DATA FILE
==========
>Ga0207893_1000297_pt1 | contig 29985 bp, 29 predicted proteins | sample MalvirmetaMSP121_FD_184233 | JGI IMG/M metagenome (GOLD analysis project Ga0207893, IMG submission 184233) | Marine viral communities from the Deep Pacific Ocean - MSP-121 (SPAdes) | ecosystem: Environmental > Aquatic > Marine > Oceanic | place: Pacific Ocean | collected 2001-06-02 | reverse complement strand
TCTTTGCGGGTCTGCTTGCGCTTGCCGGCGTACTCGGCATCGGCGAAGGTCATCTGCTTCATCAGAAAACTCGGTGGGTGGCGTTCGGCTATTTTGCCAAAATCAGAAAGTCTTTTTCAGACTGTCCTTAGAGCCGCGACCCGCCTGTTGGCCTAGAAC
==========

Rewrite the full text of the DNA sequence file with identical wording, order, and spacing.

>Ga0207893_1000297_pt1 | contig 29985 bp, 29 predicted proteins | sample MalvirmetaMSP121_FD_184233 | JGI IMG/M metagenome (GOLD analysis project Ga0207893, IMG submission 184233) | Marine viral communities from the Deep Pacific Ocean - MSP-121 (SPAdes) | ecosystem: Environmental > Aquatic > Marine > Oceanic | place: Pacific Ocean | collected 2001-06-02 | reverse complement strand
TCTTTGCGGGTCTGCTTGCGCTTGCCGGCGTACTCGGCATCGGCGAAGGTCATCTGCTTCATCAGAAAACTCGGTGGGTGGCGTTCGGCTATTTTGCCAAAATCAGAAAGTCTTTTTCAGACTGTCCTTAGAGCCGCGACCCGCCTGTTGGCCTAGAAC